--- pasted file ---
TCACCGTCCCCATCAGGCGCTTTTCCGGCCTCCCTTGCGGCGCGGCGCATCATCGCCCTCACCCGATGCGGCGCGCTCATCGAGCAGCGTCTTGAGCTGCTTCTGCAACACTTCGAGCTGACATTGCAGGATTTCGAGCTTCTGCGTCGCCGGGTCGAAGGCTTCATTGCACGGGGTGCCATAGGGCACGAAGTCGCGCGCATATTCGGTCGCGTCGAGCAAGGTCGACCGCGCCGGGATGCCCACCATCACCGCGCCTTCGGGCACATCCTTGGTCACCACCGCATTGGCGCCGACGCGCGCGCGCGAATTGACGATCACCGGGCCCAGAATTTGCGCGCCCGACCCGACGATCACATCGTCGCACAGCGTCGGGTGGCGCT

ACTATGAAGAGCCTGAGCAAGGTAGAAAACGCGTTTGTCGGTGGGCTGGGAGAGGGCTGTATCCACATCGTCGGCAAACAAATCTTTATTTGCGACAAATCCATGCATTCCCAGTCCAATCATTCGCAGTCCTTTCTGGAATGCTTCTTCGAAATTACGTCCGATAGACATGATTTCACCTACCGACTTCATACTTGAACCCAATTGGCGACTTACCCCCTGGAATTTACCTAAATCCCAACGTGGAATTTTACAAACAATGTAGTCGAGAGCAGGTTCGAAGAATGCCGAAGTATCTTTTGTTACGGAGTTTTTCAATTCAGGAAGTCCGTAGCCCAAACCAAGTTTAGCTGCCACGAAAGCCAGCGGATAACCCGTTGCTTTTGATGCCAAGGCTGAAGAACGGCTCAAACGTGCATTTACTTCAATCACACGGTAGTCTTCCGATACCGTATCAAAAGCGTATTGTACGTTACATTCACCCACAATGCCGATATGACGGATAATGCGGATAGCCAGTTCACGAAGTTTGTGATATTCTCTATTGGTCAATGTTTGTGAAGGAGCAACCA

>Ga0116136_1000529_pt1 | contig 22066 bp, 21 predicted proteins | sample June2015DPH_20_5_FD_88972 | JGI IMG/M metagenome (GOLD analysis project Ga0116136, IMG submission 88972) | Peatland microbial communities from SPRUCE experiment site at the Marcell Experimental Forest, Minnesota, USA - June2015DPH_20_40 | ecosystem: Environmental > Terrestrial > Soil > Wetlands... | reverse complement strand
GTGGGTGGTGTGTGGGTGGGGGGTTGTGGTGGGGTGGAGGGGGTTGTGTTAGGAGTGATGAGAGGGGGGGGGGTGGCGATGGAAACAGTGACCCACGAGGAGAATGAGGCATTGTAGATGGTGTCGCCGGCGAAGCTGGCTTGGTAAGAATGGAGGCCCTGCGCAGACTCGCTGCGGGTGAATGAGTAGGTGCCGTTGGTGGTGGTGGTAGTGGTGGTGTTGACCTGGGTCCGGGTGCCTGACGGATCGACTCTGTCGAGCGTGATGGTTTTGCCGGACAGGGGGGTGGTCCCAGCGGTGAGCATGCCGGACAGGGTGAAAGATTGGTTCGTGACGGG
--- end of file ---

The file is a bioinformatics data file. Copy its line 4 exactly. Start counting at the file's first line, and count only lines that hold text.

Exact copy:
GTGGGTGGTGTGTGGGTGGGGGGTTGTGGTGGGGTGGAGGGGGTTGTGTTAGGAGTGATGAGAGGGGGGGGGGTGGCGATGGAAACAGTGACCCACGAGGAGAATGAGGCATTGTAGATGGTGTCGCCGGCGAAGCTGGCTTGGTAAGAATGGAGGCCCTGCGCAGACTCGCTGCGGGTGAATGAGTAGGTGCCGTTGGTGGTGGTGGTAGTGGTGGTGTTGACCTGGGTCCGGGTGCCTGACGGATCGACTCTGTCGAGCGTGATGGTTTTGCCGGACAGGGGGGTGGTCCCAGCGGTGAGCATGCCGGACAGGGTGAAAGATTGGTTCGTGACGGG